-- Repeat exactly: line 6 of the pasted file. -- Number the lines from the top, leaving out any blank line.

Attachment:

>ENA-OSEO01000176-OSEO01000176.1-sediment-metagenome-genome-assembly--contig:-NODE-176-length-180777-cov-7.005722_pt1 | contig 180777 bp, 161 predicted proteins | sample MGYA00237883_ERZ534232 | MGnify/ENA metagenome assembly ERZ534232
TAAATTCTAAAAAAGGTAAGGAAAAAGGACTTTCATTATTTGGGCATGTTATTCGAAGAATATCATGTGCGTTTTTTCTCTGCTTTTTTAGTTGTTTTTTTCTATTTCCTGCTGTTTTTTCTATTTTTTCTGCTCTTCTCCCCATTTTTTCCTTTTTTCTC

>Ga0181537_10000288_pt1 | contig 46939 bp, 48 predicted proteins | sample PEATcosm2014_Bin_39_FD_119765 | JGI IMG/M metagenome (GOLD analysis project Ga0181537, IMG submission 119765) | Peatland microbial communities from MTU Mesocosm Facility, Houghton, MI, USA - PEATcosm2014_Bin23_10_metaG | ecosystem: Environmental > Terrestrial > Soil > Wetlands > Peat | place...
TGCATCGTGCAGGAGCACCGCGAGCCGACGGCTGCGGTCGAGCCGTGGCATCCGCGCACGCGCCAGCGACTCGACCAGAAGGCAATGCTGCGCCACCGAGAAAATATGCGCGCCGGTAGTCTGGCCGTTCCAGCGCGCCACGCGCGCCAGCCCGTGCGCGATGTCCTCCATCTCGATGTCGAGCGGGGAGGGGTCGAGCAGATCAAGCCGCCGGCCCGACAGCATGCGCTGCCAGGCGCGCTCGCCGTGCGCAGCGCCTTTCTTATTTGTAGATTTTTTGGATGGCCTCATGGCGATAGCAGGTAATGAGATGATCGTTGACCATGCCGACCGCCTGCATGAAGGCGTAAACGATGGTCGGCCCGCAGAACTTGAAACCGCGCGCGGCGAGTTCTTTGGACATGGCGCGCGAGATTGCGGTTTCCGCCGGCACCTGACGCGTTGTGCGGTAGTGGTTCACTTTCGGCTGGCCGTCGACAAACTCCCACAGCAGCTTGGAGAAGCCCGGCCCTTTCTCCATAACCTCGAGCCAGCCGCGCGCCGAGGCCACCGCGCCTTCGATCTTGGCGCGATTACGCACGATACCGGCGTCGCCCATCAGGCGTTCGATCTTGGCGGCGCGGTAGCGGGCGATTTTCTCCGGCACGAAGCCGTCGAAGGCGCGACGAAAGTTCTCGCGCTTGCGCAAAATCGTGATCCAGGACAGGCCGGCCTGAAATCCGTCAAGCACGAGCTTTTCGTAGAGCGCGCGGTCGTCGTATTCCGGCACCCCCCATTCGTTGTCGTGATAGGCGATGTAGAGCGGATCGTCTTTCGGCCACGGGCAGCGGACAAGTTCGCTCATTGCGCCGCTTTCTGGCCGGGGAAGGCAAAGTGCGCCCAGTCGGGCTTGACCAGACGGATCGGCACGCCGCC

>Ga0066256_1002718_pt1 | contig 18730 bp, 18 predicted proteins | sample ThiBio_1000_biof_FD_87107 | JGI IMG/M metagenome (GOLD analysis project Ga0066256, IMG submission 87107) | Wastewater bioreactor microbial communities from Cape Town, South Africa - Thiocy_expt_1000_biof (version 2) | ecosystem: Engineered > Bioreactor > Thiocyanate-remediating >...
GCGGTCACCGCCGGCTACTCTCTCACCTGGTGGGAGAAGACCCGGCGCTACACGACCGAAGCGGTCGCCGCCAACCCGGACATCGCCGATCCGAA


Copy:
GCGGTCACCGCCGGCTACTCTCTCACCTGGTGGGAGAAGACCCGGCGCTACACGACCGAAGCGGTCGCCGCCAACCCGGACATCGCCGATCCGAA